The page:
Even when surgeons make terribly negligent mistakes – unless the patient dies in which case Gross Negligence Manslaughter might be relevant – English law does not regard harmful medical treatment as a criminal matter. Paterson’s conviction is a landmark case, which might have implications for the prevailing assumption that non-fatal surgical violations are not a criminal matter.
All surgeons intentionally wound their patients but they do so in the patient’s best interests. The offences that Paterson has been convicted of are generally not applied to surgery because although the surgeon does technically satisfy the requirements of the less serious offence by intentionally wounding the patient, she is not acting maliciously but rather for the patient’s benefit. The additional requirement; that the patient consents to the procedure after being informed about the risks and benefits in reasonably accurate and honest terms, is a necessary (but not sufficient) condition to legitimise the surgery.
False consent and criminal assault – the legal landscape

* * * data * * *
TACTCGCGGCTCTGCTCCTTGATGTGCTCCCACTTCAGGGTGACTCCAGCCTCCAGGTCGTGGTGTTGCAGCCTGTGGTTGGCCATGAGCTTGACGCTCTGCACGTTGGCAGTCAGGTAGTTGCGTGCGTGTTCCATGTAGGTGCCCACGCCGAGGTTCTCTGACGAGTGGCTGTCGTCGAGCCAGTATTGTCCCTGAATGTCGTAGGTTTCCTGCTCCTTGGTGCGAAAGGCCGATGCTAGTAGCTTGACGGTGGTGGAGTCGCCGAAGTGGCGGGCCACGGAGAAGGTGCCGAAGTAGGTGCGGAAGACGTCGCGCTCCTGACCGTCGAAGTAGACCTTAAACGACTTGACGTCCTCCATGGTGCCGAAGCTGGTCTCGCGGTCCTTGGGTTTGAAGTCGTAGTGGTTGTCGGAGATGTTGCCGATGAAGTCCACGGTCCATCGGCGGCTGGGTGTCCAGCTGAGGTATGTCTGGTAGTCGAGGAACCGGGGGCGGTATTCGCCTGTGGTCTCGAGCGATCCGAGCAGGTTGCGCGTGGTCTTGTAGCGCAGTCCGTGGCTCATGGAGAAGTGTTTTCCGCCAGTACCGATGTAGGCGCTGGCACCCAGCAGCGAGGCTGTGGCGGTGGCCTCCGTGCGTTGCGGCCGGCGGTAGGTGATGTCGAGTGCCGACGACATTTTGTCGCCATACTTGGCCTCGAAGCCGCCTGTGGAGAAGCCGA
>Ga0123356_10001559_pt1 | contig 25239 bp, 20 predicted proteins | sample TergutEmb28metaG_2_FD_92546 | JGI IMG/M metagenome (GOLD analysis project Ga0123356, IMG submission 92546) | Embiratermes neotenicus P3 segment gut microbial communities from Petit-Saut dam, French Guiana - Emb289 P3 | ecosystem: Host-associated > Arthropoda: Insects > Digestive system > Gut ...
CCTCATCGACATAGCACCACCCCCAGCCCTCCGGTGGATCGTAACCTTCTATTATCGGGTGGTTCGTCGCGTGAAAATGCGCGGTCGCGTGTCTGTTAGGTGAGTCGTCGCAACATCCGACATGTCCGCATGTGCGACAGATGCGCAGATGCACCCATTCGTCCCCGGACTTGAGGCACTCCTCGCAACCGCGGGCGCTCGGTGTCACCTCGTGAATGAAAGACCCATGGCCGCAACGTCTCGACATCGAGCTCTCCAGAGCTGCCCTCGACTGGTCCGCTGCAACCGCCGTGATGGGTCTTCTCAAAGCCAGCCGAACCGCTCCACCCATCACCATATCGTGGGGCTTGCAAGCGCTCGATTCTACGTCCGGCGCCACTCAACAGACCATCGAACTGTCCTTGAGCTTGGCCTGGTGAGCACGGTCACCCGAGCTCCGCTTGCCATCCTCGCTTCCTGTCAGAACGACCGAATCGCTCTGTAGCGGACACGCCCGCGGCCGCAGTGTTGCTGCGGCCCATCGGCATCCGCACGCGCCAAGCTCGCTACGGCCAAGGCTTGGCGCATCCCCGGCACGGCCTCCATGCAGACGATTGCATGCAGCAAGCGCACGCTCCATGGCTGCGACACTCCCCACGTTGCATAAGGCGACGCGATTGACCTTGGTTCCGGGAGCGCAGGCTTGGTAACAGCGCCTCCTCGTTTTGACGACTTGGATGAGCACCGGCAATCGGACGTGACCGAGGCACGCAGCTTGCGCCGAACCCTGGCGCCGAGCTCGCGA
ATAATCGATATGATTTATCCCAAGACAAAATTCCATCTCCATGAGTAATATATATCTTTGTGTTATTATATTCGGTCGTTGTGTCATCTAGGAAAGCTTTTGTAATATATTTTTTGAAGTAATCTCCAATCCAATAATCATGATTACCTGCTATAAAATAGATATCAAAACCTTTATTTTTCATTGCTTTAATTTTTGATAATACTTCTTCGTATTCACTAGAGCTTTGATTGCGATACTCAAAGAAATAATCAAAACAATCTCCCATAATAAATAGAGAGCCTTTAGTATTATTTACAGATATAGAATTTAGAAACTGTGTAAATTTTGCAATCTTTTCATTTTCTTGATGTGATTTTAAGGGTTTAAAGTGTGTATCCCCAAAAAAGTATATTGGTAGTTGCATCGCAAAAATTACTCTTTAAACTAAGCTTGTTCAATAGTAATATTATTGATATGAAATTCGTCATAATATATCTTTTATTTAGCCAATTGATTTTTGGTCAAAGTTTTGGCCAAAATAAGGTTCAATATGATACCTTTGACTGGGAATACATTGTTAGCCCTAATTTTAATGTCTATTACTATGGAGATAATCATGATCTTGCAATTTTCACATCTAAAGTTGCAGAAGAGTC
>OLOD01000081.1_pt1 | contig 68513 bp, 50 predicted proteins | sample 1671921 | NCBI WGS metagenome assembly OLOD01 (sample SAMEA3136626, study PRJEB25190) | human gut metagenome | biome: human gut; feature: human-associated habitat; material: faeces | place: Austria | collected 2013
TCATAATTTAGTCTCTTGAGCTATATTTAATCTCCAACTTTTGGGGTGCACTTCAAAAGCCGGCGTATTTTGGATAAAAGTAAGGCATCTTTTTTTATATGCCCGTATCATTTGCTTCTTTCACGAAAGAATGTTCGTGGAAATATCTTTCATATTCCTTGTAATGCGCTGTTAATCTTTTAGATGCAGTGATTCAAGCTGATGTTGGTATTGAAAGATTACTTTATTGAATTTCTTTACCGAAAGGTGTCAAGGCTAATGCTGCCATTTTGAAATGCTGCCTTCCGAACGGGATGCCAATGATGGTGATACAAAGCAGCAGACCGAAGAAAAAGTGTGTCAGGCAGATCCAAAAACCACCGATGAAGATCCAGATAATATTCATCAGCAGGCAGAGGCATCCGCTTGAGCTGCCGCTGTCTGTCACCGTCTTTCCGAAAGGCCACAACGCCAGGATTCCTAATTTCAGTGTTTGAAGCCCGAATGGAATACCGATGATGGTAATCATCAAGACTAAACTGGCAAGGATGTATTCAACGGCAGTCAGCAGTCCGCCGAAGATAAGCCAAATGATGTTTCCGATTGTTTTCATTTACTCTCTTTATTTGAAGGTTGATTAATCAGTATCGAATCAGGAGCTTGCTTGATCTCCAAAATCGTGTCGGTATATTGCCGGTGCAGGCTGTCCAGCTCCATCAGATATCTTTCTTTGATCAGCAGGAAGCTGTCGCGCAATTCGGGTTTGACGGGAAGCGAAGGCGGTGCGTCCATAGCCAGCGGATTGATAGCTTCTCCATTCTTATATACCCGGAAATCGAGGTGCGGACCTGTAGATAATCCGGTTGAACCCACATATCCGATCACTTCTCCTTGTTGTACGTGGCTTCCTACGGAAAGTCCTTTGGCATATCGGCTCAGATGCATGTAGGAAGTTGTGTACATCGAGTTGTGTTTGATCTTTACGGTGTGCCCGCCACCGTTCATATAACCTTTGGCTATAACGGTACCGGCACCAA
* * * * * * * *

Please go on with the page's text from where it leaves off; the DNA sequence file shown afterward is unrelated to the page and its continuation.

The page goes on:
Treatment without consent is a criminal assault. Paterson’s victims signed consent forms, however, the consent was based on inaccurate information. The prosecution’s case was that the inaccurate information that Paterson conveyed in order to gain consent meant that the patients had not given real consent. For example, some victims were led to believe they had cancer when they did not.
Paterson’s defence was that he believed the information to be reasonably accurate and appropriate (even if it was actually negligent), thus making the consent sufficient to avoid criminal consequences. The facts pointed towards multiple situations in which Paterson knew very well that his advice was false. Consequently, his actions in obtaining false consent and performing the surgery that inflicted unlawful wounds and GBH could not be regarded as legitimate within the medical exception.
Criminal doctors are highly newsworthy and some media reports have likened Paterson to Harold Shipman. While multiple convictions for intentional GBH might suggest a degree of psychopathy, psychotic surgeons are exceptionally rare and so from a legal perspective the three convictions for the lesser offence (unlawful wounding) are potentially more interesting. In the light of this verdict, patients who have suffered serious medical harm might feel that the civil remedy available (compensation if negligence can be proved) fails to hold errant doctors to account, or prevent them from harming others.